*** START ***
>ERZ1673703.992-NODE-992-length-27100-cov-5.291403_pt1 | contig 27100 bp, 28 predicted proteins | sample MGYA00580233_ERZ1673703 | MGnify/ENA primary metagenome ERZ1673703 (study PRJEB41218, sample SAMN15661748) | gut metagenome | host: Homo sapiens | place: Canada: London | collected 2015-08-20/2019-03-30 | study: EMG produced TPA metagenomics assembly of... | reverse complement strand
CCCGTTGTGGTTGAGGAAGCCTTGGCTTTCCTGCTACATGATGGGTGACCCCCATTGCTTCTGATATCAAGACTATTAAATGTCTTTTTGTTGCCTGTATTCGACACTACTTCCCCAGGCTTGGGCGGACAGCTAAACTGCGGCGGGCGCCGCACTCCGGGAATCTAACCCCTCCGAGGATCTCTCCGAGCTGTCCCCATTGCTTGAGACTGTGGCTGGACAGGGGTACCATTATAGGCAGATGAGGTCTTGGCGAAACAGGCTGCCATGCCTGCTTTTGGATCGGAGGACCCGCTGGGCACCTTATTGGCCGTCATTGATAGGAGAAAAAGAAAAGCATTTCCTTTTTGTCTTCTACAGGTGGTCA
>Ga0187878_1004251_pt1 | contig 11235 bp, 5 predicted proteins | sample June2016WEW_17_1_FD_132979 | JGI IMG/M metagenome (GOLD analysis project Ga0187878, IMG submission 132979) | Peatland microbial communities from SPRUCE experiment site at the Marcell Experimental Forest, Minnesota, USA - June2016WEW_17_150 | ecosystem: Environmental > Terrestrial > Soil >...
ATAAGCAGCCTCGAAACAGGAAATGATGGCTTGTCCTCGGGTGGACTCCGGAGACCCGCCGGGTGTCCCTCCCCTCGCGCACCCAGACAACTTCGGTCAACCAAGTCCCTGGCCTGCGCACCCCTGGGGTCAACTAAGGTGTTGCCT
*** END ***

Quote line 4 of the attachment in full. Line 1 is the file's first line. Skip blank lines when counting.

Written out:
ATAAGCAGCCTCGAAACAGGAAATGATGGCTTGTCCTCGGGTGGACTCCGGAGACCCGCCGGGTGTCCCTCCCCTCGCGCACCCAGACAACTTCGGTCAACCAAGTCCCTGGCCTGCGCACCCCTGGGGTCAACTAAGGTGTTGCCT